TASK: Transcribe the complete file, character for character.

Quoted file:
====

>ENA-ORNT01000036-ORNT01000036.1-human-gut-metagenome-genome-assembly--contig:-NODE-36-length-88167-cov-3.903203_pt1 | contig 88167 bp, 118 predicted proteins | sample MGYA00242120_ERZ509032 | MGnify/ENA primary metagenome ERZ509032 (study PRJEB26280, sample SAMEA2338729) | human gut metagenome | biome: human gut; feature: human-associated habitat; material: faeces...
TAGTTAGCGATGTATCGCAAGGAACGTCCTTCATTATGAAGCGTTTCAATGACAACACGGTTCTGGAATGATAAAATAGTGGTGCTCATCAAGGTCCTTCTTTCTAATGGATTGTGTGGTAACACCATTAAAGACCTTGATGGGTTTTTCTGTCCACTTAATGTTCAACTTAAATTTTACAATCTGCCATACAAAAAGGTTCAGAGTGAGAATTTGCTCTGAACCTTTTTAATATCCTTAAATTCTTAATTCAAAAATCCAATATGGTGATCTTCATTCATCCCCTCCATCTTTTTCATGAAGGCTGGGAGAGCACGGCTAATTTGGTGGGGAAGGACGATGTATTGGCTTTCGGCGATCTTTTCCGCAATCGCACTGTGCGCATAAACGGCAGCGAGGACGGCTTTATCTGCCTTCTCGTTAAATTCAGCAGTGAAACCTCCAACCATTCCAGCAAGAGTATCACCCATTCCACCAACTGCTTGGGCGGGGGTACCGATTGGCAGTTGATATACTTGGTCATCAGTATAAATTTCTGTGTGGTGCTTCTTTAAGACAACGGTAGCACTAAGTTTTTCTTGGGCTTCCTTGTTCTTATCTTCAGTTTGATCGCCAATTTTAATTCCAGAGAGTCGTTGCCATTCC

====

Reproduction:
>ENA-ORNT01000036-ORNT01000036.1-human-gut-metagenome-genome-assembly--contig:-NODE-36-length-88167-cov-3.903203_pt1 | contig 88167 bp, 118 predicted proteins | sample MGYA00242120_ERZ509032 | MGnify/ENA primary metagenome ERZ509032 (study PRJEB26280, sample SAMEA2338729) | human gut metagenome | biome: human gut; feature: human-associated habitat; material: faeces...
TAGTTAGCGATGTATCGCAAGGAACGTCCTTCATTATGAAGCGTTTCAATGACAACACGGTTCTGGAATGATAAAATAGTGGTGCTCATCAAGGTCCTTCTTTCTAATGGATTGTGTGGTAACACCATTAAAGACCTTGATGGGTTTTTCTGTCCACTTAATGTTCAACTTAAATTTTACAATCTGCCATACAAAAAGGTTCAGAGTGAGAATTTGCTCTGAACCTTTTTAATATCCTTAAATTCTTAATTCAAAAATCCAATATGGTGATCTTCATTCATCCCCTCCATCTTTTTCATGAAGGCTGGGAGAGCACGGCTAATTTGGTGGGGAAGGACGATGTATTGGCTTTCGGCGATCTTTTCCGCAATCGCACTGTGCGCATAAACGGCAGCGAGGACGGCTTTATCTGCCTTCTCGTTAAATTCAGCAGTGAAACCTCCAACCATTCCAGCAAGAGTATCACCCATTCCACCAACTGCTTGGGCGGGGGTACCGATTGGCAGTTGATATACTTGGTCATCAGTATAAATTTCTGTGTGGTGCTTCTTTAAGACAACGGTAGCACTAAGTTTTTCTTGGGCTTCCTTGTTCTTATCTTCAGTTTGATCGCCAATTTTAATTCCAGAGAGTCGTTGCCATTCC